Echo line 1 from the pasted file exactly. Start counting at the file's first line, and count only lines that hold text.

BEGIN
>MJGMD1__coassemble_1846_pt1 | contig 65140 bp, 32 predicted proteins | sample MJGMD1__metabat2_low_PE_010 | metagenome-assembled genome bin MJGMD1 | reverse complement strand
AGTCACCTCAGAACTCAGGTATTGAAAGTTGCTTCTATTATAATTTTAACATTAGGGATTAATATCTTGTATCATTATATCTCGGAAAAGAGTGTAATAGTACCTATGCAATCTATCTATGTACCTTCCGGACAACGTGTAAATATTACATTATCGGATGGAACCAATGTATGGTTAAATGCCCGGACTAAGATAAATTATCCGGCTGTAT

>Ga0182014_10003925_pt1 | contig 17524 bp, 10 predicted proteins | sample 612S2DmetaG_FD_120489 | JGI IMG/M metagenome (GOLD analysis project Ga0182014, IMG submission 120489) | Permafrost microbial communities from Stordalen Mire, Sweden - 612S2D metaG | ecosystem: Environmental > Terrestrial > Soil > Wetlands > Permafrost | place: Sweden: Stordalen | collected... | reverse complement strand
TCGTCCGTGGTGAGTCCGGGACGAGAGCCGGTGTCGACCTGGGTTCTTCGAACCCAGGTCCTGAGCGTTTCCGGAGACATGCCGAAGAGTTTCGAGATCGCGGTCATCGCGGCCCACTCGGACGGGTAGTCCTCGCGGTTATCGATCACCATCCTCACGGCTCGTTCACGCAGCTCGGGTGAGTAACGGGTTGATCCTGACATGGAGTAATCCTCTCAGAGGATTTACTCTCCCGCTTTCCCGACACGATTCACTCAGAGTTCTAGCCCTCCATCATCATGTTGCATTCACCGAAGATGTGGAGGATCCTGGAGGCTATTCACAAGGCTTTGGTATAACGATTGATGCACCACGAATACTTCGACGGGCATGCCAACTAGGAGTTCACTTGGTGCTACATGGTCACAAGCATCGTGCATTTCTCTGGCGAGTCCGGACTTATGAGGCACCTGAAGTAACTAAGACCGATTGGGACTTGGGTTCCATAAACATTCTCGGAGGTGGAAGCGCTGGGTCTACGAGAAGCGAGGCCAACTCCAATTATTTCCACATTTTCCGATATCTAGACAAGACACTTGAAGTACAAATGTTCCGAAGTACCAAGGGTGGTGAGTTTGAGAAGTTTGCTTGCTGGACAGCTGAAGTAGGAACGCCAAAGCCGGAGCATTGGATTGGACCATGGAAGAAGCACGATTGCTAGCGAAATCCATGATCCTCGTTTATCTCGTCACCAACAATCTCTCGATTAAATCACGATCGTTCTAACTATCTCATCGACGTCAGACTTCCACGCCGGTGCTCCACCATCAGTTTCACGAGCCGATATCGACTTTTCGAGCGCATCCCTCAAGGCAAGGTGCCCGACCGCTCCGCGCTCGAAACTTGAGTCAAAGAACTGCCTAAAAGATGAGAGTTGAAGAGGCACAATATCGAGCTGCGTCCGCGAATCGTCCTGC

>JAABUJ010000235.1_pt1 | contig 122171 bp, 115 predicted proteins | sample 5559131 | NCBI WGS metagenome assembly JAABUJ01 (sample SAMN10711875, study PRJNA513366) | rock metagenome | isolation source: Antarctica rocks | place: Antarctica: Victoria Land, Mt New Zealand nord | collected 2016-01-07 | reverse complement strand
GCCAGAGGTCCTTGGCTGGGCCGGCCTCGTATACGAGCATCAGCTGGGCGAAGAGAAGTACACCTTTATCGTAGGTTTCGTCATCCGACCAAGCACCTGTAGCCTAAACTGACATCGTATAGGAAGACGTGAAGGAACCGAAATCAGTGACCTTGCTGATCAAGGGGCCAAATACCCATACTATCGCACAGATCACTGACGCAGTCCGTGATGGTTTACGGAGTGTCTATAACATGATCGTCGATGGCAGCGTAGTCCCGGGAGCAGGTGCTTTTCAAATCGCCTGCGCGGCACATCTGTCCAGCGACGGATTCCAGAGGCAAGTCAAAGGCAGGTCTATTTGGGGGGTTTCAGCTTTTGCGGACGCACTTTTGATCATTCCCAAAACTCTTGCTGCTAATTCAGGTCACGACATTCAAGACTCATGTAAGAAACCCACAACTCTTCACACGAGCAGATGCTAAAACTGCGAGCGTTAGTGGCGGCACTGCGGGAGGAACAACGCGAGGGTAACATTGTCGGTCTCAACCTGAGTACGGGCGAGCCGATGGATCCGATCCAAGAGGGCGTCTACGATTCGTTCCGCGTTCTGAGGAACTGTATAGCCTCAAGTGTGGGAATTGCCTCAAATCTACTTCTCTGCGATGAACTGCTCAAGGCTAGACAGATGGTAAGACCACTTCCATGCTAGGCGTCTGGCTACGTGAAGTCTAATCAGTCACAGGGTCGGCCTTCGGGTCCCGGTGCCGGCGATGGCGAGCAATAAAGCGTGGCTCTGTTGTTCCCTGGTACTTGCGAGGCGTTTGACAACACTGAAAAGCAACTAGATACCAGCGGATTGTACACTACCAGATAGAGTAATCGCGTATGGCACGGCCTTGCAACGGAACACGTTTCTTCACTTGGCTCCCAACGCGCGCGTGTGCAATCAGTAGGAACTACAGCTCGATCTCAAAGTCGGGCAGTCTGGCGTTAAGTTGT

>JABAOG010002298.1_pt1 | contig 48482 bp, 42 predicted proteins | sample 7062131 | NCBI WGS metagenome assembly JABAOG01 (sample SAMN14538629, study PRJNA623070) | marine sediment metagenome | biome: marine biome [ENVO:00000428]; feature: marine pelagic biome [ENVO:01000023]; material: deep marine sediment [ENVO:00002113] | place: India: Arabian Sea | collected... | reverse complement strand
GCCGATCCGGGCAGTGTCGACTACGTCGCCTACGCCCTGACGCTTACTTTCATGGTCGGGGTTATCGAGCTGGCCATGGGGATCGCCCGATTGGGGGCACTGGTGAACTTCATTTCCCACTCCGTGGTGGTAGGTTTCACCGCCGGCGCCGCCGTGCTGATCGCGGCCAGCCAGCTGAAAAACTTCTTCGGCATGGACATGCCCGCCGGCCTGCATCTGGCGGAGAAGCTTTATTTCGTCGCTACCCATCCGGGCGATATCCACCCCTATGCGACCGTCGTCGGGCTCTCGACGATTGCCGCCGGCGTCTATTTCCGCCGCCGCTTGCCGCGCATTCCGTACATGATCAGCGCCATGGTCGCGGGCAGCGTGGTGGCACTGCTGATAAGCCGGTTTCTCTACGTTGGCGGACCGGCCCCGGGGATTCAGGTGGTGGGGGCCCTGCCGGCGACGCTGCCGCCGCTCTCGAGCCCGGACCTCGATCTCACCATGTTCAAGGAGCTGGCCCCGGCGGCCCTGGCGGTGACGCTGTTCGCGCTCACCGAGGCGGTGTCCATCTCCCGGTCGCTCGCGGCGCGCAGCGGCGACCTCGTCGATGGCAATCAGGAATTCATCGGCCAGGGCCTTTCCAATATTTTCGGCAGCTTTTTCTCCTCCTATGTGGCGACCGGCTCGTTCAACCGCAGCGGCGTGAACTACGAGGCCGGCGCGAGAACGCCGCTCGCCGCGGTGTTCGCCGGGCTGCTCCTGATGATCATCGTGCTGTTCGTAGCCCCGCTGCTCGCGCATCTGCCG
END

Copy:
>MJGMD1__coassemble_1846_pt1 | contig 65140 bp, 32 predicted proteins | sample MJGMD1__metabat2_low_PE_010 | metagenome-assembled genome bin MJGMD1 | reverse complement strand